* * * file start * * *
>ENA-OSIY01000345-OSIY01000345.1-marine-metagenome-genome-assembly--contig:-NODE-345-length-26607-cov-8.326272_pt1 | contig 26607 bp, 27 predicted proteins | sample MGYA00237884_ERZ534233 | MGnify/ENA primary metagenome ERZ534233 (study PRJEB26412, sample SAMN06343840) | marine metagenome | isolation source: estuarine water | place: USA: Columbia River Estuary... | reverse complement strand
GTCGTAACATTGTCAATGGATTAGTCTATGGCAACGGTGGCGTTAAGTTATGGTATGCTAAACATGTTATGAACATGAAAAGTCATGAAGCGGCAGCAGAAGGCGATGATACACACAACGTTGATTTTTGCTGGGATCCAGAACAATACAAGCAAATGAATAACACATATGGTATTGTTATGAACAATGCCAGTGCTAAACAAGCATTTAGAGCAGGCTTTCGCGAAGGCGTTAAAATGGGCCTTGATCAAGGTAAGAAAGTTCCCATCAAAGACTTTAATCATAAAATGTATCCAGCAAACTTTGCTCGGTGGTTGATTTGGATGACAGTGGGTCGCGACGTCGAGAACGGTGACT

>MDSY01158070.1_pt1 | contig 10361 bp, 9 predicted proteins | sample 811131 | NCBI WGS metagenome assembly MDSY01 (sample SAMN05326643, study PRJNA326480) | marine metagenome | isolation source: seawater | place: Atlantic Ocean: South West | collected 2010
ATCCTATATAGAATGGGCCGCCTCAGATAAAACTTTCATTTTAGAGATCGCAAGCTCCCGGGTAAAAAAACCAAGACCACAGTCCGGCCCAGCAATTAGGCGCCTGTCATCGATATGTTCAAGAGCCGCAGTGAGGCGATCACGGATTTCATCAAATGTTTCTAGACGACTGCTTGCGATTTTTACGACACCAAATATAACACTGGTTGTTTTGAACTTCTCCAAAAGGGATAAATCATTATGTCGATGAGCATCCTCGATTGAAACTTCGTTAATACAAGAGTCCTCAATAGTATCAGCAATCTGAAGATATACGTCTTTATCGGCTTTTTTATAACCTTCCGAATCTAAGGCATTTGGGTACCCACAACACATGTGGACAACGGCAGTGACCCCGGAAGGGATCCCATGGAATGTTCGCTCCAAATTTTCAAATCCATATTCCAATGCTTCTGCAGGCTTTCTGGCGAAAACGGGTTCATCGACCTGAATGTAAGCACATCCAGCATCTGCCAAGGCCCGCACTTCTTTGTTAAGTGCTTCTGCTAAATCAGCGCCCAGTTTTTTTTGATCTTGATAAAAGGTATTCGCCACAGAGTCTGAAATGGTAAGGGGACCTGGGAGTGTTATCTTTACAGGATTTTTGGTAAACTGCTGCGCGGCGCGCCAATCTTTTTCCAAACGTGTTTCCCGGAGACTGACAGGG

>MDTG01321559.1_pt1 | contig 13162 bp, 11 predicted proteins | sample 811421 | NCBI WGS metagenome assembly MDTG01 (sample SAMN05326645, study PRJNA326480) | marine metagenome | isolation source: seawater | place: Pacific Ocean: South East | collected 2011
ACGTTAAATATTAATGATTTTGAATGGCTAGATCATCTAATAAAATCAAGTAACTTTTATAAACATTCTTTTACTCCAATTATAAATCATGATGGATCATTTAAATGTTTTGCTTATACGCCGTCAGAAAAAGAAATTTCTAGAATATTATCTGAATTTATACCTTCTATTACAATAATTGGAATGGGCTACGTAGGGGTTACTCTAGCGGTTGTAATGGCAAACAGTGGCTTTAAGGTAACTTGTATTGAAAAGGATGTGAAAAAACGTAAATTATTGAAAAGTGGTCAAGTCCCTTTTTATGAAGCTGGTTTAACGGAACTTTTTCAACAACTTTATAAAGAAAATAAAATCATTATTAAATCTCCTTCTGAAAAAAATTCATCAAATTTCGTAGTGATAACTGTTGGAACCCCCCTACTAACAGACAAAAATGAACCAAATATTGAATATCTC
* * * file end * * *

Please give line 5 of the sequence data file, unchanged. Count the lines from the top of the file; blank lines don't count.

>MDTG01321559.1_pt1 | contig 13162 bp, 11 predicted proteins | sample 811421 | NCBI WGS metagenome assembly MDTG01 (sample SAMN05326645, study PRJNA326480) | marine metagenome | isolation source: seawater | place: Pacific Ocean: South East | collected 2011